Can Strict Bail Conditions Lower My Sentence?

You were charged with a criminal offence, such as sexual interference, and released on bail; however, it does not feel like liberty as the conditions on the bail recognizance are incredibly strict. Some examples of strict bail conditions are: house arrest except while in the presence of your surety; limitations on your ability to see family; a curfew; or a condition denying you the ability to go to school or work. These restrictions can be very difficult and limiting for accused persons to go about living their lives. Some would equate the conditions to being in custody; however, bail is not jail.

In most cases, an accused person who spends time in custody prior to being sentenced gets credit for that time, normally on a 1.5 days credit for 1 day in custody. It is in most cases a mathematical equation. The same is not true for when the Judge is dealing with credit for strict bail conditions. Strict bail conditions can reduce an accused’s sentence but it is not a mathematical equation. In the case of strict bail conditions it is to be treated by the sentencing Judge as a mitigating factor. Like all mitigating factors it can have a large impact on sentence or a smaller impact on the ultimate sentence. This is left to the discretion of the sentencing Judge. As it is treated as a mitigating factor there is no set formula for a sentencing Judge to apply.

There are a number of factors the Judge will consider when determining the credit to be applied for the conditions. These factors are: length of time spent under house arrest; the stringency of the conditions; the impact on the offender’s liberty; and the ability of the offender to carry on normal relationships, employment, education and activity. One factor the Judge will consider is whether the conditions would be expected given the type or seriousness of the criminal charges. In some cases, serious charges are expected to garner more restrictive conditions. In addition, for certain types of offences there are conditions that would be expected for that type of offence. For example, it would be expected, and therefore not necessarily mitigating, that an accused person charged with possession or distributing child pornography have a condition that limited use of computers.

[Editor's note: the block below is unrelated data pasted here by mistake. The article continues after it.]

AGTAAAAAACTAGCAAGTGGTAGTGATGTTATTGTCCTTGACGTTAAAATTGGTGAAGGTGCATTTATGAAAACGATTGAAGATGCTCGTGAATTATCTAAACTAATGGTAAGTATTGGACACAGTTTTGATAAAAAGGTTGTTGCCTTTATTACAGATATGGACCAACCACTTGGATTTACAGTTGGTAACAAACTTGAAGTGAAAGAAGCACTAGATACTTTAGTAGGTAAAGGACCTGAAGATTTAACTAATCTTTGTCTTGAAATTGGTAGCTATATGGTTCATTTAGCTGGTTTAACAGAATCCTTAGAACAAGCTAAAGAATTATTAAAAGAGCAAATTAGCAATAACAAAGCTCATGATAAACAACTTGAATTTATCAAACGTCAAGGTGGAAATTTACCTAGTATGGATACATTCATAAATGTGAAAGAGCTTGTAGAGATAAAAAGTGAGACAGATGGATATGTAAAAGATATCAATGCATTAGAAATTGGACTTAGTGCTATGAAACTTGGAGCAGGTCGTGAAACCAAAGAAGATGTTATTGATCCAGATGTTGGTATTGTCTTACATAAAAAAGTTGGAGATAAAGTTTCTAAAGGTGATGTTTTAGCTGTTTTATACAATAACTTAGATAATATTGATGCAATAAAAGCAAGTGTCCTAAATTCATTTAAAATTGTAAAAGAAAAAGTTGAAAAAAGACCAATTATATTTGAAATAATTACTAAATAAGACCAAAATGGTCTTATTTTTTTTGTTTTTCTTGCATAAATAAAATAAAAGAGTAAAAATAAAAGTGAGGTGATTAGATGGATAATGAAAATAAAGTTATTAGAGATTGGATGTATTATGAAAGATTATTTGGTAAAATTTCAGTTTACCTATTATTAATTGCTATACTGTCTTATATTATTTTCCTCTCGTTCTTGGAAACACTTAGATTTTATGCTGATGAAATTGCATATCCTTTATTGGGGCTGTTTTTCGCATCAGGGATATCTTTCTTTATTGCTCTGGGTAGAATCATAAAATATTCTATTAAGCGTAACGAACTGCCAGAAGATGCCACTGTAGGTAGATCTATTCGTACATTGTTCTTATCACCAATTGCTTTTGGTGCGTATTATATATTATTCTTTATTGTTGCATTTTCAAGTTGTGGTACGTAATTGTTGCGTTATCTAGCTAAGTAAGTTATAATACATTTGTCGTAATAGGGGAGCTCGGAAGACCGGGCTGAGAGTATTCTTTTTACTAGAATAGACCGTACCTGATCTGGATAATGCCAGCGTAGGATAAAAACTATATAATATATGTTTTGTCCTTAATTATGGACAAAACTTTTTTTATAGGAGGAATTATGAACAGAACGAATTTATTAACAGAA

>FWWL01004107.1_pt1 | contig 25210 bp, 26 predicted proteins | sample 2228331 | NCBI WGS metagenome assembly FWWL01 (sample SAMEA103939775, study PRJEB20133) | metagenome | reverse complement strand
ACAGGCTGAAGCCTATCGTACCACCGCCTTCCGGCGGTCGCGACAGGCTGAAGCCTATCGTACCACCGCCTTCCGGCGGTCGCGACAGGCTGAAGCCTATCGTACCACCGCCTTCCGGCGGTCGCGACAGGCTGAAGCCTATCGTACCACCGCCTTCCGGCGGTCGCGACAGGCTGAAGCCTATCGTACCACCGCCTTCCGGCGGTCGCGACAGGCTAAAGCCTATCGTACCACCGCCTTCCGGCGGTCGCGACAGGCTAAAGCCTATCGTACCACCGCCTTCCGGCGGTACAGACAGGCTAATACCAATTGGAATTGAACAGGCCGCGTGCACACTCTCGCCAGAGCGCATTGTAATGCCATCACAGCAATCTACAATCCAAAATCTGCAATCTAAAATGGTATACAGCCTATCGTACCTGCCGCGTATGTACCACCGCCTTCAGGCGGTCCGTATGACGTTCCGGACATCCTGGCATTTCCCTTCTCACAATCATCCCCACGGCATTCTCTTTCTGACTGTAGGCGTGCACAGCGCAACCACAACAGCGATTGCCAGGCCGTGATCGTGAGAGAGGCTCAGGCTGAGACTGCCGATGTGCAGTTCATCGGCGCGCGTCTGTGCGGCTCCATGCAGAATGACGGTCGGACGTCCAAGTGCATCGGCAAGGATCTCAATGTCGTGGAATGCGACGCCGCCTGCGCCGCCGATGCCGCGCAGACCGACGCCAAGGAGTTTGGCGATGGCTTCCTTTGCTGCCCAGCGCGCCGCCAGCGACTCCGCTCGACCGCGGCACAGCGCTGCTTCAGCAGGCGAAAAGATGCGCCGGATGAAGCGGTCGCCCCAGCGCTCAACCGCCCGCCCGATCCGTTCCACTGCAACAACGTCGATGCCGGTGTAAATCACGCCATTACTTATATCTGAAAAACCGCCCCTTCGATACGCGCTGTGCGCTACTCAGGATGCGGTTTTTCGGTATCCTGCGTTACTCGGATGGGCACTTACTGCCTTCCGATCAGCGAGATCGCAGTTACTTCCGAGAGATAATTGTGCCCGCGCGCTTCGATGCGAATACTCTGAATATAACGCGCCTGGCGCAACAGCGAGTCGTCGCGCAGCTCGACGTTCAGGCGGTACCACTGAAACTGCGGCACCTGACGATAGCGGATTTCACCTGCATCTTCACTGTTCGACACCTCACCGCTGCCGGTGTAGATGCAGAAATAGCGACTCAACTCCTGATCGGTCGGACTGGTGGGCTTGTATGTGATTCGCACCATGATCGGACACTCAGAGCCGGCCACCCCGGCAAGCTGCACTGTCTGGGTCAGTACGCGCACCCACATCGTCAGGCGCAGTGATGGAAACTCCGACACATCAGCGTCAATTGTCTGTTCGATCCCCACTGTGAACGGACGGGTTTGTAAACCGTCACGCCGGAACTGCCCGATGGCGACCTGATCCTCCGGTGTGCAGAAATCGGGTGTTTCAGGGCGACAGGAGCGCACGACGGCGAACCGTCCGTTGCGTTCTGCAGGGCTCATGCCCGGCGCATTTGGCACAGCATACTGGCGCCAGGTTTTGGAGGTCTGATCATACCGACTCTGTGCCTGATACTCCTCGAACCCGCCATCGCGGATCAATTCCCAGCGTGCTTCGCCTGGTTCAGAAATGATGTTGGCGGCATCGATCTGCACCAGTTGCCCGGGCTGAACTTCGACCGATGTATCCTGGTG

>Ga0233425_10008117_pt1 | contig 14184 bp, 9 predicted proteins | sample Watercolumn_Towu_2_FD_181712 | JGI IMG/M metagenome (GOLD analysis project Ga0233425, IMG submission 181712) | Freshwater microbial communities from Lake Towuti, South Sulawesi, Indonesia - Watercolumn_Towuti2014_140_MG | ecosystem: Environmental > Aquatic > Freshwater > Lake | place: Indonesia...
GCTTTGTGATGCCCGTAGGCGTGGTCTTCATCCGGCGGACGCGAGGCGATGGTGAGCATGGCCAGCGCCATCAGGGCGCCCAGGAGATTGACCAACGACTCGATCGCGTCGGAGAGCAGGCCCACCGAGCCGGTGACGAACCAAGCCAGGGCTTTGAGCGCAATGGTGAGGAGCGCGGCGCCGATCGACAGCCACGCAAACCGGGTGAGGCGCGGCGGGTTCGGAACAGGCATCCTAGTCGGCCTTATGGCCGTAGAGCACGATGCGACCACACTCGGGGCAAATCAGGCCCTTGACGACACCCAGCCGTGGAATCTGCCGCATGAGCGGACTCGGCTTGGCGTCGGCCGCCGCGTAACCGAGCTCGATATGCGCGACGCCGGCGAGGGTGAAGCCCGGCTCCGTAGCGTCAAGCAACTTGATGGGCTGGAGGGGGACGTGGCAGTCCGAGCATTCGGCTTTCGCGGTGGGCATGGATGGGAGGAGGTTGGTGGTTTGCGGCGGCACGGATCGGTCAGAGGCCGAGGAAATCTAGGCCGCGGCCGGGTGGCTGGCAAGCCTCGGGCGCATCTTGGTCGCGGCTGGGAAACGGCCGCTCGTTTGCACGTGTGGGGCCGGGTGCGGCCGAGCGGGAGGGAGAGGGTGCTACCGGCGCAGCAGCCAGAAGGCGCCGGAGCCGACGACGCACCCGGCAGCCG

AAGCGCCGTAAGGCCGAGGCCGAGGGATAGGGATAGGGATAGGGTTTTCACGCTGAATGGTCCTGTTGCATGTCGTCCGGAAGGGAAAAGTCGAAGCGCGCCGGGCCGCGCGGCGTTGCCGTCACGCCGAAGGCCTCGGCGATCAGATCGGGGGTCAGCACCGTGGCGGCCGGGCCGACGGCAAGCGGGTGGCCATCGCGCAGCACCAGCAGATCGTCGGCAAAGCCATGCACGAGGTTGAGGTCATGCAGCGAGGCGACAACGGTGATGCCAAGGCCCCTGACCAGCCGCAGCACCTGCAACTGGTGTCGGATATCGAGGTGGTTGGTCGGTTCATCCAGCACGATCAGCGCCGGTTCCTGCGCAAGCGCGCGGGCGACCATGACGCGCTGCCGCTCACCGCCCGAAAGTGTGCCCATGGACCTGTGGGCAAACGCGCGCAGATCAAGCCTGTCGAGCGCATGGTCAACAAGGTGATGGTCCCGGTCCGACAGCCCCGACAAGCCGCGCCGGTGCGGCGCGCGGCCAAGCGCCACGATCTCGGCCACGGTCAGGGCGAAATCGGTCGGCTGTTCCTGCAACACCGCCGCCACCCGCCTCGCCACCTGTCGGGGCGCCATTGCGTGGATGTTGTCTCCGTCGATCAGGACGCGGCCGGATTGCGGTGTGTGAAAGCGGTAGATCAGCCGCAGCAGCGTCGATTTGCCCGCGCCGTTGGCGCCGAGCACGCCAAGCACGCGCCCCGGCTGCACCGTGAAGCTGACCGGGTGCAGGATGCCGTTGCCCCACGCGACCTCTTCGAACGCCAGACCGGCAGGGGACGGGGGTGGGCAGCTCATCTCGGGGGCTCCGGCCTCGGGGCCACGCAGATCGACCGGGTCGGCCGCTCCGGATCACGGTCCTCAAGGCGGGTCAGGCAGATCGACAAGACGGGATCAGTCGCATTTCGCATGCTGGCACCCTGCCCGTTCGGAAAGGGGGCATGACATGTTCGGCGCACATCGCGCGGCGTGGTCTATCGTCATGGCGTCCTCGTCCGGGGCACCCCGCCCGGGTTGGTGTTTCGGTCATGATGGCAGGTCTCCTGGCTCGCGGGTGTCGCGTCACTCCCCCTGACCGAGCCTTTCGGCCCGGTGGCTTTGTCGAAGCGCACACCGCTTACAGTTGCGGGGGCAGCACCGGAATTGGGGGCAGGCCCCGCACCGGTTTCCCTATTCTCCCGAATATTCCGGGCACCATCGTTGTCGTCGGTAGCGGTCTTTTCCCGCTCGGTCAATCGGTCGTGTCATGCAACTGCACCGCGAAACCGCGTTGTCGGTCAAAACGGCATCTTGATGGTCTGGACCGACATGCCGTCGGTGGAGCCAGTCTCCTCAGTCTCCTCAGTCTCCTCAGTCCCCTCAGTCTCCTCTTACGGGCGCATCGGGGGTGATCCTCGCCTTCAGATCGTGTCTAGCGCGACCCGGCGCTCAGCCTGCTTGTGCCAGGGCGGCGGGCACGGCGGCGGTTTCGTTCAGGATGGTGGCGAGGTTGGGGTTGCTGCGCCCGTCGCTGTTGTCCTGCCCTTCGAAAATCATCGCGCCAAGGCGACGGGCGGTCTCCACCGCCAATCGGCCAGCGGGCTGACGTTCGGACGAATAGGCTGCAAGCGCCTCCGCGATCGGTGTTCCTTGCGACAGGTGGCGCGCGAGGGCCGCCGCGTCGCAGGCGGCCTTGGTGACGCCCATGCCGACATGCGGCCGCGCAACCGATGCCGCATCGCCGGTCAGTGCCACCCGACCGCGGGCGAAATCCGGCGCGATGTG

When seeking credit for strict bail conditions there are a few things the accused should keep in mind. There is an onus on the accused to establish the impact of the strict conditions on him or her. In many cases there has still be credit given when no evidence to support this has been called. Judges have also considered whether the accused person applied to vary his or her conditions in order to reduce the effect of hardship on them. A Judge would not give as much weight to this mitigating factor if an accused person sat by on house arrest and did not attempt to vary the conditions.

Besides being on house arrest Judges have considered mitigating conditions that reduce the accused’s ability to engage in important relationships. If conditions were such as to limit an accused’s ability to participate in his or her family or have quality time with children it could increase the credit given even if the conditions did not amount to house arrest.

If an accused person breaches conditions while on strict bail conditions that does not necessarily disentitle them credit for the time that was spent on strict conditions; however, a Judge may then give little or no weight to the strict conditions as a mitigating factor.

Despite strict bail conditions being relevant as a mitigating factor and not as a set mathematical formula, courts have continued, in many cases, to do a calculation as they would for pre-sentence custody. In this vein, the amount of credit given is never one for one but more in line with a range of .5 to .2 days credit for 1 day spent on strict conditions.

To sum up, speak to your lawyer to ensure you are able to use this mitigating factor to your benefit, by applying to vary conditions and ensuring you can present evidence at your sentencing hearing that would demonstrate the hardship caused by your conditions.


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